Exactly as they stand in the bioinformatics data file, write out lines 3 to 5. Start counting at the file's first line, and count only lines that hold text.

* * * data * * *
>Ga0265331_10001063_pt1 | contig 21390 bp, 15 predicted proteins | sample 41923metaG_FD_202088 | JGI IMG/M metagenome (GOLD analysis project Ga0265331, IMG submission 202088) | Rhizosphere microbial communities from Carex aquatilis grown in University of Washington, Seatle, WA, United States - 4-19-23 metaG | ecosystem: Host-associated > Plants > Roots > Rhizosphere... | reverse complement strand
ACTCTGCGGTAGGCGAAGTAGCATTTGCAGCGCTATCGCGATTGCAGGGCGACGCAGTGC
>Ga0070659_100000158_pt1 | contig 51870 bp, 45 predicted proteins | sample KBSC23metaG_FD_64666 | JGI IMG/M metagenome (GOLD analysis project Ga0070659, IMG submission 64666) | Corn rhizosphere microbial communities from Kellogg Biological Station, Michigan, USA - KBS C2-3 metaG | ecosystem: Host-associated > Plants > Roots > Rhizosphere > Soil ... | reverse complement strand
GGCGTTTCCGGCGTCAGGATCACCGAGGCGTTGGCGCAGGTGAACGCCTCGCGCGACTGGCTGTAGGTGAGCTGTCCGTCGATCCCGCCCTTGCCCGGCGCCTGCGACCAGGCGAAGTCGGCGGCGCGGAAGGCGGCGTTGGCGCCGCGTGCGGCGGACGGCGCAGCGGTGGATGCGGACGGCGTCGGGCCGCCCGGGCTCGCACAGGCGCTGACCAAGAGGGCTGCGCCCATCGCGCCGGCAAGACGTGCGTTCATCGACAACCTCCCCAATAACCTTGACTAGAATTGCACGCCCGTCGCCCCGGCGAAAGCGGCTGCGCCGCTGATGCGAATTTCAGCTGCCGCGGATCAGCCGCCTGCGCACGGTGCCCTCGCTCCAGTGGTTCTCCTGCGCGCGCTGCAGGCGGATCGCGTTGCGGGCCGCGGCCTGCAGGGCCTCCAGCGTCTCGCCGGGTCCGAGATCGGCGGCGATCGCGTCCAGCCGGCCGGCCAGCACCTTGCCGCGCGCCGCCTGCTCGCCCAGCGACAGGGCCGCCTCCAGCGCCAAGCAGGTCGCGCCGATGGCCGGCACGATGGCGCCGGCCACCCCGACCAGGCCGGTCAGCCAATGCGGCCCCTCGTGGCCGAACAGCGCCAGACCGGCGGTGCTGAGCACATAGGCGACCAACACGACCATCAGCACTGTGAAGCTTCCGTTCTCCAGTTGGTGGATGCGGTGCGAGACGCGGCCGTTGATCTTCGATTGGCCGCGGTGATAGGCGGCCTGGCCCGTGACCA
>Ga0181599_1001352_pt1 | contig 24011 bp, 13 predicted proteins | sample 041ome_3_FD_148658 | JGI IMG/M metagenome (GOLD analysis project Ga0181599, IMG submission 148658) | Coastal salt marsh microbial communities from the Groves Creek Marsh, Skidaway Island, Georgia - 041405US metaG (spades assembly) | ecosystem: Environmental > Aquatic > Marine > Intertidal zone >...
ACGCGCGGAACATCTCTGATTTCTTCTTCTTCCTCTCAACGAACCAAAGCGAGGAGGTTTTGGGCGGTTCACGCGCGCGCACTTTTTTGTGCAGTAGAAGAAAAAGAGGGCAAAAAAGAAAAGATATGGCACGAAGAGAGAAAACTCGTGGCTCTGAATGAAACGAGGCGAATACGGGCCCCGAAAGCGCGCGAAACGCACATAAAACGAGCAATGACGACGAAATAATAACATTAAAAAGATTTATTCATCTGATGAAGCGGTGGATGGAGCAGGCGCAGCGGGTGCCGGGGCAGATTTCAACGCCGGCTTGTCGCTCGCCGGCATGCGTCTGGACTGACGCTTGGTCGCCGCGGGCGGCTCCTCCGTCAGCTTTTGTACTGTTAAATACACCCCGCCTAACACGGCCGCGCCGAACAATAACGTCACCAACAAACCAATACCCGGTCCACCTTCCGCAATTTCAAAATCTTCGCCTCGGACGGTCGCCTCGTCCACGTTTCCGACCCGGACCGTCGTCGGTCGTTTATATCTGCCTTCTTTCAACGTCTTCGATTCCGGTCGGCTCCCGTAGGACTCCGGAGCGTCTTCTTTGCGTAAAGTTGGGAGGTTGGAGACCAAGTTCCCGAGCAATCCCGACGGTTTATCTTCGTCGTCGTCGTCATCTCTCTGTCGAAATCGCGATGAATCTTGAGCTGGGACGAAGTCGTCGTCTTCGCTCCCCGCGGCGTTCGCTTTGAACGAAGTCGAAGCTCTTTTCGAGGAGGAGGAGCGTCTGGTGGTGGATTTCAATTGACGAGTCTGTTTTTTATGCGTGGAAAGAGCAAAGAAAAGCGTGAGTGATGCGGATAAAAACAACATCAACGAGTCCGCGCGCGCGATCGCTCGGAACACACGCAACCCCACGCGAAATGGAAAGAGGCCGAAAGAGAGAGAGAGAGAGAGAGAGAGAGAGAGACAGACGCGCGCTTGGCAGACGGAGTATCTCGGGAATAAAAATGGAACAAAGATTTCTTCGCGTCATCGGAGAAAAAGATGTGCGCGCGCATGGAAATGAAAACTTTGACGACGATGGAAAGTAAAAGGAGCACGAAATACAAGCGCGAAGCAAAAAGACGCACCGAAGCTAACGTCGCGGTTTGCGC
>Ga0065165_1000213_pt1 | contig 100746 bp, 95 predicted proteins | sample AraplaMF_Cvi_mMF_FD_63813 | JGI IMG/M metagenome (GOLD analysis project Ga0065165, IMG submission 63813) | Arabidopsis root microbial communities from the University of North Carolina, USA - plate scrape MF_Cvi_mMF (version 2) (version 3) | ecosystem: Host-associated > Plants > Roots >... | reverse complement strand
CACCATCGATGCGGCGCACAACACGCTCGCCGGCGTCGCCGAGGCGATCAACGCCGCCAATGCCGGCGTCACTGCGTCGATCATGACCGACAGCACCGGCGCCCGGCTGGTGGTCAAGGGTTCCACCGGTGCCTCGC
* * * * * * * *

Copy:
>Ga0070659_100000158_pt1 | contig 51870 bp, 45 predicted proteins | sample KBSC23metaG_FD_64666 | JGI IMG/M metagenome (GOLD analysis project Ga0070659, IMG submission 64666) | Corn rhizosphere microbial communities from Kellogg Biological Station, Michigan, USA - KBS C2-3 metaG | ecosystem: Host-associated > Plants > Roots > Rhizosphere > Soil ... | reverse complement strand
GGCGTTTCCGGCGTCAGGATCACCGAGGCGTTGGCGCAGGTGAACGCCTCGCGCGACTGGCTGTAGGTGAGCTGTCCGTCGATCCCGCCCTTGCCCGGCGCCTGCGACCAGGCGAAGTCGGCGGCGCGGAAGGCGGCGTTGGCGCCGCGTGCGGCGGACGGCGCAGCGGTGGATGCGGACGGCGTCGGGCCGCCCGGGCTCGCACAGGCGCTGACCAAGAGGGCTGCGCCCATCGCGCCGGCAAGACGTGCGTTCATCGACAACCTCCCCAATAACCTTGACTAGAATTGCACGCCCGTCGCCCCGGCGAAAGCGGCTGCGCCGCTGATGCGAATTTCAGCTGCCGCGGATCAGCCGCCTGCGCACGGTGCCCTCGCTCCAGTGGTTCTCCTGCGCGCGCTGCAGGCGGATCGCGTTGCGGGCCGCGGCCTGCAGGGCCTCCAGCGTCTCGCCGGGTCCGAGATCGGCGGCGATCGCGTCCAGCCGGCCGGCCAGCACCTTGCCGCGCGCCGCCTGCTCGCCCAGCGACAGGGCCGCCTCCAGCGCCAAGCAGGTCGCGCCGATGGCCGGCACGATGGCGCCGGCCACCCCGACCAGGCCGGTCAGCCAATGCGGCCCCTCGTGGCCGAACAGCGCCAGACCGGCGGTGCTGAGCACATAGGCGACCAACACGACCATCAGCACTGTGAAGCTTCCGTTCTCCAGTTGGTGGATGCGGTGCGAGACGCGGCCGTTGATCTTCGATTGGCCGCGGTGATAGGCGGCCTGGCCCGTGACCA
>Ga0181599_1001352_pt1 | contig 24011 bp, 13 predicted proteins | sample 041ome_3_FD_148658 | JGI IMG/M metagenome (GOLD analysis project Ga0181599, IMG submission 148658) | Coastal salt marsh microbial communities from the Groves Creek Marsh, Skidaway Island, Georgia - 041405US metaG (spades assembly) | ecosystem: Environmental > Aquatic > Marine > Intertidal zone >...